When high-tech bicycle rental scheme Mobike dropped hundreds of its distinctive orange and silver bikes across the northern British city of Manchester, it promised a cheap, flexible and low-carbon way to travel.
In September, the firm announced it was pulling out of the city, citing significant bike losses due to theft and vandalism and following complaints of anti-social use and street clutter.
It was just the latest growing pains of dockless bike and scooter schemes which have exploded across many world cities.
While fans say they help free city centres from traffic and promote cycling, critics argue they have taken advantage of a lack of regulations and are riding roughshod over local communities to act as “parasites” on public space.
“Urban space and public space is for the public—it’s for us all to use. It’s not for a private company to make profit off,” said Morten Kabell of Danish firm Copenhagenize, which specialises in bike-focused urban planning.
“(Dockless firms) prefer anarchy, they prefer to be parasites on the urban space.”
People don’t see a car parked and say, ‘That car has been dumped’.
Steve Milton, head of growth, Mobike Europe
Chinese rivals Ofo and Mobike are among the biggest players in the dockless rental market which has seen millions of bicycles and electric scooters placed across hundreds of cities worldwide.
These schemes differ from traditional rentals in that the vehicles are not stored at a set location like a rental shop or fixed docking station but are simply left out in public.
Users can track down, unlock and rent the nearest bike or scooter using a mobile phone app and later leave it where they finish riding it.
“When you take the humble bike and give it a tech twist, it improves mobility,” said Steve Milton, head of growth for Mobike Europe, who says the schemes offer a revolutionary new mode of travel in crowded inner-cities.
It is a fast expanding market. Global consultancy firm Roland Berger estimates bike sharing is growing by 20 per cent a year and could be worth up to 8 billion euros ($9 billion) by 2021.
However, it hasn’t always been a smooth journey.
The arrival of dockless firms has raised broad questions over who gets to use public infrastructure and how—and highlighted the fact that many cities lack regulations to control such companies effectively.
“At the moment they can just chose to come along and dump thousands of bikes onto the streets and a city can’t technically do anything about it,” said Chris Boardman, who is spearheading efforts to boost cycling in Greater Manchester.
The former Olympic cyclist, who won a gold medal in the 1992 Games, said the city had initially welcomed Mobike but quickly found the bikes attracted anti-social behaviour.
Many city authorities have found the only mechanism they have to clamp down on companies has been to treat bikes or scooters as litter or street obstructions, he added.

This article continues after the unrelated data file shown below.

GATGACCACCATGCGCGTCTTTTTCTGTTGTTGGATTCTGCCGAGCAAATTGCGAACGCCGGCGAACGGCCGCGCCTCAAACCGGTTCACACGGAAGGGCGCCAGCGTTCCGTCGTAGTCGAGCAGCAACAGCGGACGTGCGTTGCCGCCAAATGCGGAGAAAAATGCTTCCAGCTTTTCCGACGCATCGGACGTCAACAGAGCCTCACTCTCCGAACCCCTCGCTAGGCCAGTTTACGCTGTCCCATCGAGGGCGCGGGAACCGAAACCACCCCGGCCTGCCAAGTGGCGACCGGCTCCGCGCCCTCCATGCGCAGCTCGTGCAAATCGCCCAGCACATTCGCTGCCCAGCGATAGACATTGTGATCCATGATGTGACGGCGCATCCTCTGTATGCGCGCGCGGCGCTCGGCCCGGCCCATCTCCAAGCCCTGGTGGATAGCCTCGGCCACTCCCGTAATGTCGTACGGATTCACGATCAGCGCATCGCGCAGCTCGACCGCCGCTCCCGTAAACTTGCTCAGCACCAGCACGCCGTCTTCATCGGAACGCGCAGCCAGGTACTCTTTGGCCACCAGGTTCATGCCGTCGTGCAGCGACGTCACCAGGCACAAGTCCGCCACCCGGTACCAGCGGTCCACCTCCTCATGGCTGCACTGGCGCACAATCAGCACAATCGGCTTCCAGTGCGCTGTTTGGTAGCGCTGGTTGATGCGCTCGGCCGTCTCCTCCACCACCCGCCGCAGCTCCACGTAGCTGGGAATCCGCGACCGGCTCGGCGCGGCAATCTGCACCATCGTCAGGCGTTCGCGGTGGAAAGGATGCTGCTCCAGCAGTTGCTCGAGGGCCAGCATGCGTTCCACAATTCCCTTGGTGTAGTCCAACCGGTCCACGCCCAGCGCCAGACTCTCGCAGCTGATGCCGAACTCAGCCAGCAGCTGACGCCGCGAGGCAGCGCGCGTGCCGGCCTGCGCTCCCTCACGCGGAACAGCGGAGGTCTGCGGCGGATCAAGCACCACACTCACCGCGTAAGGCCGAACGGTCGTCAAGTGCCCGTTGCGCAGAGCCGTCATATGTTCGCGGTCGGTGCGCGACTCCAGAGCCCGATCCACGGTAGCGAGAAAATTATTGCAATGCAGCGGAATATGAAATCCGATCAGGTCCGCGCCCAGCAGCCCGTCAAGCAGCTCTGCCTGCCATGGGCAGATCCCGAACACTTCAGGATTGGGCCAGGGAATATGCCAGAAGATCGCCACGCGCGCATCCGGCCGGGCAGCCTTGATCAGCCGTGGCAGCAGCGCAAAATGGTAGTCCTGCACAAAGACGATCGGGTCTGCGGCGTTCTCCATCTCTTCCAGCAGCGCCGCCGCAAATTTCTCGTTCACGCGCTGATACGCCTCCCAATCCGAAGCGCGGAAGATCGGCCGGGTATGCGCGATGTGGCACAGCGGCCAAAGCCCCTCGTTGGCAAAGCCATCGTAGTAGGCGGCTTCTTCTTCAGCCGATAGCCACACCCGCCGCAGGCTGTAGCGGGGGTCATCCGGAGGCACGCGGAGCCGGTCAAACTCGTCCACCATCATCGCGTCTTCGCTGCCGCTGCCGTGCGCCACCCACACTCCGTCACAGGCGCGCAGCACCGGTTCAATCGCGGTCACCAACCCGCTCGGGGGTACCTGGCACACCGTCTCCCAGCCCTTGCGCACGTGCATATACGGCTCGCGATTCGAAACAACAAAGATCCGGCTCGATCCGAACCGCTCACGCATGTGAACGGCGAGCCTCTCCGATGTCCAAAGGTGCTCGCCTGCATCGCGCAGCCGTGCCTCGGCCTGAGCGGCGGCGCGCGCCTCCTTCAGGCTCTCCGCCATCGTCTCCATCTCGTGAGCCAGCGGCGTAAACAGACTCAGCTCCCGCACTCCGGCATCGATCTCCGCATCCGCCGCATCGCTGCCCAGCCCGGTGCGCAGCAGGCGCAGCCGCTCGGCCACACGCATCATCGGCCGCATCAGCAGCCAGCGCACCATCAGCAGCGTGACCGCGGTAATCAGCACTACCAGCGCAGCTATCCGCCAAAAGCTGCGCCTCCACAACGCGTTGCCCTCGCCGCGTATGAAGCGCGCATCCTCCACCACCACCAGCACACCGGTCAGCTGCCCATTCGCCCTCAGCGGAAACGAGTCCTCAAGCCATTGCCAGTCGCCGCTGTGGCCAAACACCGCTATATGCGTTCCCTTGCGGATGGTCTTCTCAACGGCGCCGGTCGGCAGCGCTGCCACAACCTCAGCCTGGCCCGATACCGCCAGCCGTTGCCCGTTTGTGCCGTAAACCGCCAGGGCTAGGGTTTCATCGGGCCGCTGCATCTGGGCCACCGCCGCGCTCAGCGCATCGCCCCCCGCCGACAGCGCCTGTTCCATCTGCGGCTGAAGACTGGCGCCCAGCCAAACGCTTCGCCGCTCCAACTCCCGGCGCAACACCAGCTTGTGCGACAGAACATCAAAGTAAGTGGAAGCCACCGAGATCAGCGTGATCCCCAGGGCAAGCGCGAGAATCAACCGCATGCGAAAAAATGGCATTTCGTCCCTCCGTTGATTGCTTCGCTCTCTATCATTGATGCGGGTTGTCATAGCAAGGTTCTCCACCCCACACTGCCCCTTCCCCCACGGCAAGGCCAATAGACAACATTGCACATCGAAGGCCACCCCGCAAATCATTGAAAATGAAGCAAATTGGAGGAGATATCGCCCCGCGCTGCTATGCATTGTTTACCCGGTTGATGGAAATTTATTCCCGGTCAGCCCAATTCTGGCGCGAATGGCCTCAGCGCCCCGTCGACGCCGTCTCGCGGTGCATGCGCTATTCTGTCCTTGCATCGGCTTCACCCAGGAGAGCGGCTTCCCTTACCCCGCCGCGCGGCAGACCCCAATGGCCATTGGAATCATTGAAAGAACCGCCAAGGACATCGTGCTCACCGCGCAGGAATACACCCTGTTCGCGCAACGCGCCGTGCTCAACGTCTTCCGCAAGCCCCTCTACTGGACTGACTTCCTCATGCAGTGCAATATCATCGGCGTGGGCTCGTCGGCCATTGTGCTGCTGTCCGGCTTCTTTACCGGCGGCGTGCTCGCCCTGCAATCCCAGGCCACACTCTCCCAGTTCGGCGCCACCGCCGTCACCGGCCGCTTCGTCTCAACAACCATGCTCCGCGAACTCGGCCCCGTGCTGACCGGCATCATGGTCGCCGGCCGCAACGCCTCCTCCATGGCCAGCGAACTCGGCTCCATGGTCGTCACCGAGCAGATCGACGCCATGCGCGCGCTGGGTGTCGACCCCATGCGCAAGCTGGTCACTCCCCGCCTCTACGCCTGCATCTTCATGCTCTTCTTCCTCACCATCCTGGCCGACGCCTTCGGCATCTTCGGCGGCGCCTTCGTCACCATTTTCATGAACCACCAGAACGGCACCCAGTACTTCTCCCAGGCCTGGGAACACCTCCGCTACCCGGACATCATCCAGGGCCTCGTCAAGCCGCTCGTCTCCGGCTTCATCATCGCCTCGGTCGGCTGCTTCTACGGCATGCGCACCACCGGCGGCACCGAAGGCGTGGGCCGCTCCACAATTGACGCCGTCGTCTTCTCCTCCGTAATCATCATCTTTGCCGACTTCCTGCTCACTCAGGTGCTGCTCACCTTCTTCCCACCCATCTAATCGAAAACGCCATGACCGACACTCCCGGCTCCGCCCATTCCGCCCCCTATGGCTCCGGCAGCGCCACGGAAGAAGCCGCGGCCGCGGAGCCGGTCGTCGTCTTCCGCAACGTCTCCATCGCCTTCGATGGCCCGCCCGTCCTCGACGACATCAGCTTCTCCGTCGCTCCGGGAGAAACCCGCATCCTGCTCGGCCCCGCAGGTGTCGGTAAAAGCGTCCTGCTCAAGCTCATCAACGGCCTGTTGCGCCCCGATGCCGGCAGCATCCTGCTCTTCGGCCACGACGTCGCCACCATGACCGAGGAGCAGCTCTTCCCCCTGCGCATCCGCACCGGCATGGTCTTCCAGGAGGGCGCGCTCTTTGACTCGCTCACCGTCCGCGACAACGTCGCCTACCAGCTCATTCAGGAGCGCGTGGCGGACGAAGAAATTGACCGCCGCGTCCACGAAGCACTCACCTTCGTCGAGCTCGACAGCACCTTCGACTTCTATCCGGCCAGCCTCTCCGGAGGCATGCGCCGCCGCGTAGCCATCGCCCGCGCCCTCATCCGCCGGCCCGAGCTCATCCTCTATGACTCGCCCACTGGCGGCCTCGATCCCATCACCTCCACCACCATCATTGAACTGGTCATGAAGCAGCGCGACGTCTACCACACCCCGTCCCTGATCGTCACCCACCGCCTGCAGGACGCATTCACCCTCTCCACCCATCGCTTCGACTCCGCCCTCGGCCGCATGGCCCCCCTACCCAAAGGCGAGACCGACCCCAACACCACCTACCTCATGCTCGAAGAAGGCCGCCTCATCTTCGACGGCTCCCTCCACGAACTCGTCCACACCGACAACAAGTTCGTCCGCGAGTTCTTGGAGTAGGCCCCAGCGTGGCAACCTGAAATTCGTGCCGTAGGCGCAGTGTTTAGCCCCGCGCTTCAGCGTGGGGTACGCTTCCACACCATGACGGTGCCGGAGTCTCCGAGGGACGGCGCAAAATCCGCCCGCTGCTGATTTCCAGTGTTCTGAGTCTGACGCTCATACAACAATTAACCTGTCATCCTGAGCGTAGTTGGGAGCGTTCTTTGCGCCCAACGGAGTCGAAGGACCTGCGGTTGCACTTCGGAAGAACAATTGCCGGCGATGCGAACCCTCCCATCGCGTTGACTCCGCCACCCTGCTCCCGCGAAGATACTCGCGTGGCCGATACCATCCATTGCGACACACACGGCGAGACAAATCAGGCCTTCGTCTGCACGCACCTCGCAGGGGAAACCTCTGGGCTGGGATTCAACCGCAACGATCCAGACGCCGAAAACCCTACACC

Dockless firms rejected those criticisms, with the British representative body CoMoUK saying bike share schemes were themselves victims of anti-social behaviour and the companies worked to combat vandalism and inappropriate parking.
CoMoUK said its voluntary accreditation scheme required companies to seek permission from local authorities before entering a city, like a similar programme running in the United States.
It added that no dockless scheme had entered a British city without permission since London’s Wandsworth borough impounded dozens of bikes which it said had been “dumped” on the streets without consent in 2017.
Nevertheless, tussles between dockless companies and cities have emerged worldwide.
In June, the US city of San Francisco ordered electric scooter companies Lime and Bird to clear hundreds of vehicles from the streets and introduced a permit system after widespread complaints of street clutter.
Singapore-based oBike left the Australian city of Melbourne the same month following the introduction of new rules that would have seen the firm face steep fines for blocking streets.
A growing number of cities and urban districts are also introducing regulations to license or otherwise manage private dockless schemes.
Critics have complained about the number of dockless vehicles left vandalised or dumped in public, while disability campaigners say they create obstructions after being left strewn across paths for hours or even days.
“We are hearing about problems every week,” said Francesca Di Giorgio, policy manager for Britain’s Royal National Institute of the Blind.
“You can never plan for where a dockless bike is going to —bethe very temporary nature means you never know where one is going to be laid across a path.”
CoMoUK said its accreditation scheme sets response times for dealing with obstructions.
Mobike also employs a team that deals with vandalised or inappropriately parked bikes, said Milton, though he acknowledged in some cases it might take several days for a call to be acted on.
Claims that the bikes create street clutter are a more complicated question, he said.
“When is a bike that is parked a dumped bike? It’s almost a mental transition,” he said. “People don’t see a car parked and say, ‘That car has been dumped’.”
The sight of brightly coloured dockless bikes and scooters in urban areas has highlighted a lack of bicycle infrastructure in many cities.
One of the longer-term effects may be to put pressure on local authorities to create facilities like bike parking, predicted Geoffrey Dudley from the University of Oxford’s Transport Studies Unit.
He said cities may ultimately find it is worth paying for infrastructure to support dockless users—but it will probably come at a price for the companies in the form of new regulation.
“There’s got to be some sort of rules in the end,” he said.
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